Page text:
The impact of industrial fishing on coastal ecosystems has been studied for many years. But how it affects food webs in the open ocean―a vast region that covers almost half of the Earth's surface―has not been very clear. So a team of Smithsonian and Michigan State University scientists and their colleagues looked to the ancient bones of seabirds for answers, revealing some of the dramatic changes that have happened within open-ocean food webs since the onset of industrial fishing. The team's research is published this week in the Proceedings of the National Academy of Sciences.
Few records of species that live in the open ocean date back more than 60 years, and the sheer size of open-ocean regions makes their food webs difficult to study. The Hawaiian petrel (Pterodroma sandwichensis), a crow-sized oceanic bird, offered the team a solution. These birds range widely over the northeast Pacific, and their diets integrate food webs from that vast area.
What the petrels have eaten is recorded in the chemistry of their bones. By extracting protein from bones and feathers and studying stable isotopes of carbon and nitrogen in the protein, the scientists were able to assess the birds' diet and how it changed over centuries. What they found from bones 100 to 4,000 years old were nitrogen isotope ratios that were consistently high, indicating a diet of relatively large prey. Those less than a century old, after industrial fishing started, had low ratios, revealing a shift to smaller fish, squid and other prey.
"The question is, have the effects of open-ocean fishing gone beyond targeted species, like tuna," said Anne Wiley, lead author, Smithsonian postdoctoral researcher and former MSU doctoral student. "Our study is among the very first to show that it has, and because Hawaiian petrels eat such a wide variety of prey over a large area, our results suggest that fishery influence may be widespread and profound in the Pacific. Understanding the influence of fisheries on open-ocean food webs has been one of the great mysteries of biological oceanography."
The team's isotope records are unusual because they are from all the known populations of the species, which breed on different Hawaiian Islands. The records show that separate populations of Hawaiian petrels hunted in different areas of the open ocean for thousands of years. The scientists revealed a foraging shift in multiple Hawaiian petrel populations, emphasizing that the petrels' diets changed across a very broad expanse of the ocean. This sudden shift in the past 100 years suggests a relatively rapid change in the composition of oceanic food webs in the Northeast Pacific.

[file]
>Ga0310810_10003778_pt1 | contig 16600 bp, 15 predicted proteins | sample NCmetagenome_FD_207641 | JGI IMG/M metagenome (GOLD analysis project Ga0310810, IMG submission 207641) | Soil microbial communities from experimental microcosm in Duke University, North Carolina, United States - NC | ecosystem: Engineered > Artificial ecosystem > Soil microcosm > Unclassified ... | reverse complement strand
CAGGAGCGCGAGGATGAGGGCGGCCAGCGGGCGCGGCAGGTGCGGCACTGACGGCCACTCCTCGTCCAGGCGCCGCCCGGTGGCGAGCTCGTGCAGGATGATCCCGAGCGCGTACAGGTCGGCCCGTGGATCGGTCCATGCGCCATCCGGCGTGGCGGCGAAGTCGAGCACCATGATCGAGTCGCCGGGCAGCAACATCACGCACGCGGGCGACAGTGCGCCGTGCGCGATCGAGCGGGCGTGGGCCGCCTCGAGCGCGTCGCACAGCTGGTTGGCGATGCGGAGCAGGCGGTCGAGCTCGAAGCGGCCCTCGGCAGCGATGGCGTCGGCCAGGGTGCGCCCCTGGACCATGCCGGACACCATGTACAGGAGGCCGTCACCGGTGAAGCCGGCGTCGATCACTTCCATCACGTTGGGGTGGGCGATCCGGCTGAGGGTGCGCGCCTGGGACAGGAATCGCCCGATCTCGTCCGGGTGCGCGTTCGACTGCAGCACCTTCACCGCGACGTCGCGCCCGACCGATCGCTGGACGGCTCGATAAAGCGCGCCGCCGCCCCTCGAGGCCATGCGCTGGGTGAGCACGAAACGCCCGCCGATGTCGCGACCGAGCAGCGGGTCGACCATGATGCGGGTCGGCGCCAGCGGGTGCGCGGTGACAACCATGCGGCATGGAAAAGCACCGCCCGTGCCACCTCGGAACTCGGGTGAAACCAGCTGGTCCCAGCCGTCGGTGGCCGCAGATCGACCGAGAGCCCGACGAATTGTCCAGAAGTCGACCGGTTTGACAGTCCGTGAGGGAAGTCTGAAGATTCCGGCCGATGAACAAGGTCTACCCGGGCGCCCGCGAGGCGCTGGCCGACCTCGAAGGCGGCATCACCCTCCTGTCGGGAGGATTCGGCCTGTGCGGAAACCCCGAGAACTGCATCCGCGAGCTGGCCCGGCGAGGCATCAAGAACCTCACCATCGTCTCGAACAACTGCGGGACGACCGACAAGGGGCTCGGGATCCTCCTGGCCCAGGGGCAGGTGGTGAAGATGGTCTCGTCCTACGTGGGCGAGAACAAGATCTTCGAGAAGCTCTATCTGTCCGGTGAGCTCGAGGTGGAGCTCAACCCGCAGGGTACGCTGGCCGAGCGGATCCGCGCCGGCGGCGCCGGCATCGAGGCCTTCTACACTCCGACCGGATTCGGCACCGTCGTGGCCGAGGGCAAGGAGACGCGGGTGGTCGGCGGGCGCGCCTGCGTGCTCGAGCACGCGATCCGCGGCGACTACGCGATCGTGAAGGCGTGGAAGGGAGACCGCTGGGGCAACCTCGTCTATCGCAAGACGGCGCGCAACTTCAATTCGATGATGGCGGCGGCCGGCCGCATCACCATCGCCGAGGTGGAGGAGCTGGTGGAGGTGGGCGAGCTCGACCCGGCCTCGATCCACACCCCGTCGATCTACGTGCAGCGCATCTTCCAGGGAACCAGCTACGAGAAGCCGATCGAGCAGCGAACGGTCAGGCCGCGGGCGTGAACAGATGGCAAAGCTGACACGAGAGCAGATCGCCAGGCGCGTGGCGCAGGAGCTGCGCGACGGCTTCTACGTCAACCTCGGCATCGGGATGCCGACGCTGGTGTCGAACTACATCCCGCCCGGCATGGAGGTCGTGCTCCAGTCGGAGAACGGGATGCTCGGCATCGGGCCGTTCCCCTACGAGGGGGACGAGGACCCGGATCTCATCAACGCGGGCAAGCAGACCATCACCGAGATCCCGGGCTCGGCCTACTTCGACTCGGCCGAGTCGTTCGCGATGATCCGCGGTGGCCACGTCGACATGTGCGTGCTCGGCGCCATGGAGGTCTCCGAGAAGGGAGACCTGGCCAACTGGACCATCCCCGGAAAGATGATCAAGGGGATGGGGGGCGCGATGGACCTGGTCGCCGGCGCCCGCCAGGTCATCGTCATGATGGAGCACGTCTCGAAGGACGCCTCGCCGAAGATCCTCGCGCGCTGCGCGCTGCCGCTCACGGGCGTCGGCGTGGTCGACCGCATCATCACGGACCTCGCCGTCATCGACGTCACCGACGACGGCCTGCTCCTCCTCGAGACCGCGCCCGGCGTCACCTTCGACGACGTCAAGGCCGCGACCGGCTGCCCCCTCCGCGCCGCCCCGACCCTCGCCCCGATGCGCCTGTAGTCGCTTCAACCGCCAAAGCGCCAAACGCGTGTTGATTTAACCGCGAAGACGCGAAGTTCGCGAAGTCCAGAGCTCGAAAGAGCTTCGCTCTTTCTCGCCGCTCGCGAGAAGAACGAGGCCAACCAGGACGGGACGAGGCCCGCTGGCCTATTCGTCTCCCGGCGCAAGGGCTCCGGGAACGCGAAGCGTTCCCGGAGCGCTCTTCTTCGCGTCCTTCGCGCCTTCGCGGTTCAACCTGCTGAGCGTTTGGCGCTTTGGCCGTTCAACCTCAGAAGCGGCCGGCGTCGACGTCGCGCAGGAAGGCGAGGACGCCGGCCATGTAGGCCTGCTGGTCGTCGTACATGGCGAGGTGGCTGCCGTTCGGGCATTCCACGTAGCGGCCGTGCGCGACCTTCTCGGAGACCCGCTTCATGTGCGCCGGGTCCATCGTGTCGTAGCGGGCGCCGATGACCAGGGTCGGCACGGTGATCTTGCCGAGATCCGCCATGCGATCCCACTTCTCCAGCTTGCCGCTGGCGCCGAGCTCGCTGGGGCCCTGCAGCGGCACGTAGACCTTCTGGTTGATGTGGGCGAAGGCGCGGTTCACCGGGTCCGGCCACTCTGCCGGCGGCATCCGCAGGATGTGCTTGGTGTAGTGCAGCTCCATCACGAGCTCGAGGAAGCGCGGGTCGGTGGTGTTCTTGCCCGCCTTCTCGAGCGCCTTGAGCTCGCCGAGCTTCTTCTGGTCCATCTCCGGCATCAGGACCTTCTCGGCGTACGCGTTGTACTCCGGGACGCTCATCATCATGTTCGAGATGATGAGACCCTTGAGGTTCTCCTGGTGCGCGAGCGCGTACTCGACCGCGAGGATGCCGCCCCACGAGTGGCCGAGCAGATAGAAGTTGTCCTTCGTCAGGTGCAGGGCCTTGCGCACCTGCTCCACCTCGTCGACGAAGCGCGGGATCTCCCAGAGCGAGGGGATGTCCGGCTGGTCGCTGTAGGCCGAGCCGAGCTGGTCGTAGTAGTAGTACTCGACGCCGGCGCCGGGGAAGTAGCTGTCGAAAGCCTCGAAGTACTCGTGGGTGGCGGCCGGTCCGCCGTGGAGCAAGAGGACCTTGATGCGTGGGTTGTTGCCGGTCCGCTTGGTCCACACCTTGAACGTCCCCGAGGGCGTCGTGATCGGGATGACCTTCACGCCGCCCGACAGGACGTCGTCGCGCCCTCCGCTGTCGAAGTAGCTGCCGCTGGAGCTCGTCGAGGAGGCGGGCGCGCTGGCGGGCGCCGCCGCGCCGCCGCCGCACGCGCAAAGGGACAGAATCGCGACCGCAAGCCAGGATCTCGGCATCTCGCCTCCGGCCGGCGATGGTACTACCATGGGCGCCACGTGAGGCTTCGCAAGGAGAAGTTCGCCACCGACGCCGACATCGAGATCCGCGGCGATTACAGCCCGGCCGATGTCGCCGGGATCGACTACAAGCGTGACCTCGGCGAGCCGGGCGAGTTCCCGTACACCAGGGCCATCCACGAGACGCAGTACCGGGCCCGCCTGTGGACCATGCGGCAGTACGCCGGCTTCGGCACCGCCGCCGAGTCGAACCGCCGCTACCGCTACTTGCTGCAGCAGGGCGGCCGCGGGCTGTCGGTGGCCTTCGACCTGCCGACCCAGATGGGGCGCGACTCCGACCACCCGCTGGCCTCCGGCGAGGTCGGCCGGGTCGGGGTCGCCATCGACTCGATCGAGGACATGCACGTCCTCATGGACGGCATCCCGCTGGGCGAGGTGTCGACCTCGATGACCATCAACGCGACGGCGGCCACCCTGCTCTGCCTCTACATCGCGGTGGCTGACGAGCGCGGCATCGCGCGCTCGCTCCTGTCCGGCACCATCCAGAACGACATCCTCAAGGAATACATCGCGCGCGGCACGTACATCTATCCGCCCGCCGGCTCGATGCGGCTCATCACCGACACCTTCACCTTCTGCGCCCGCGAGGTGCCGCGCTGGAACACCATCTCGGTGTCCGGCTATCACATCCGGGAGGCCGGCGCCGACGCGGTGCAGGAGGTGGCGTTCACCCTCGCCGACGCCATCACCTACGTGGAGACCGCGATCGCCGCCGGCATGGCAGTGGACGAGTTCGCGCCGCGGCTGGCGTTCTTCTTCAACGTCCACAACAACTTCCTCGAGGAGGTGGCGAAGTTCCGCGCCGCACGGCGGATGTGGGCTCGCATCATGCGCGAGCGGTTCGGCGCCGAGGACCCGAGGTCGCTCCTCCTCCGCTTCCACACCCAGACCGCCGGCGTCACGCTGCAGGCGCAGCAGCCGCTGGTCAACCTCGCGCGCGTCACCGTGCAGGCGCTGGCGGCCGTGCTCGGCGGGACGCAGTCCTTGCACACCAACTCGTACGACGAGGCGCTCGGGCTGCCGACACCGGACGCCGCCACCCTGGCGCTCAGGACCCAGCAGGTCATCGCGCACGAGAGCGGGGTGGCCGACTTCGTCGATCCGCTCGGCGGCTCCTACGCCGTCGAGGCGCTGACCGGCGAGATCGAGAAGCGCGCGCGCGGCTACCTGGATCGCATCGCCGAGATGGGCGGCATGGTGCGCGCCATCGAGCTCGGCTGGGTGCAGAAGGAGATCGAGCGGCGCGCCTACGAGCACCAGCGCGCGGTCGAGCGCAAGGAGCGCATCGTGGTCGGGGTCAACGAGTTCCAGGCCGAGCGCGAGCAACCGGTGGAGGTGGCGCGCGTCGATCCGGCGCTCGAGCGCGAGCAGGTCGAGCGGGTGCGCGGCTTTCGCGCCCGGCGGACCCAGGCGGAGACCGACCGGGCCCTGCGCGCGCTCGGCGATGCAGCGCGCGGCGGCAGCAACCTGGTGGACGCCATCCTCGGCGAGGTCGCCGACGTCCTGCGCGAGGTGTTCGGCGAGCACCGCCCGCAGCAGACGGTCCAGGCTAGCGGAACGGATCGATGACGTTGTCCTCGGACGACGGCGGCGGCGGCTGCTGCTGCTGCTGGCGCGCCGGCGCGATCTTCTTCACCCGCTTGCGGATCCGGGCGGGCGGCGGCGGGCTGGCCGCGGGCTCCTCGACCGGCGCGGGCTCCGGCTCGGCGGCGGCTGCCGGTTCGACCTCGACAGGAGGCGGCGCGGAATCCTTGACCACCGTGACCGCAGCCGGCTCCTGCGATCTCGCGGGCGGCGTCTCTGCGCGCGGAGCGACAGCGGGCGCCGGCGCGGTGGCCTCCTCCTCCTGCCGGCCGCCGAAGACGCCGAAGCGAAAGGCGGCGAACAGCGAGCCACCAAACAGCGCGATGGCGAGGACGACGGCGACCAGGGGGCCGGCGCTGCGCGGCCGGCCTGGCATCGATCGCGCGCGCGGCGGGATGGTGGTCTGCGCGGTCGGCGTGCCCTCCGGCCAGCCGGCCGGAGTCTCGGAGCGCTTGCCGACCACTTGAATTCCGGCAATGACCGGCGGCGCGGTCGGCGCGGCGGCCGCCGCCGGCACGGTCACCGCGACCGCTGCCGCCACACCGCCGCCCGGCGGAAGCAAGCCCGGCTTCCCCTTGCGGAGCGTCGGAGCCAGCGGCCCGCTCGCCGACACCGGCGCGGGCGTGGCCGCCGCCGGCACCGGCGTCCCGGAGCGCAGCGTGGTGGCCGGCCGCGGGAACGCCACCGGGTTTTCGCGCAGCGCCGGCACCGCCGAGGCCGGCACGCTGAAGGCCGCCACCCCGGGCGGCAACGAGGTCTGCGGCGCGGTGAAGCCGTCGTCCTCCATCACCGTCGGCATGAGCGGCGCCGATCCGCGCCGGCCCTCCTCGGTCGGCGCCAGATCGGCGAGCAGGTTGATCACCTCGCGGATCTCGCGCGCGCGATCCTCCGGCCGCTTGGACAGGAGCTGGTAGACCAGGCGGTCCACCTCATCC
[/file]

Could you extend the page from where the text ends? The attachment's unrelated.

"Conservation efforts for endangered seabirds take place mainly on land at breeding colonies where there are obvious threats like introduced predators," said Helen James, coauthor and research zoologist at Smithsonian's National Museum of Natural History. "Our study suggests we should pay more attention to the lives of these birds at sea."
Further studies are needed to explore how the change in foraging is affecting the Hawaiian petrel. Similar shifts down the food chain in other species have been associated with decreases in population size―potentially a bad sign for the Hawaiian petrel, which already has a small population restricted to the Hawaiian islands and is listed as "vulnerable" by the International Union for Conservation of Nature and Natural Resources.
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Millennial-scale isotope records from a wide-ranging predator show evidence of recent human impact to oceanic food webs, www.pnas.org/cgi/doi/10.1073/pnas.1300213110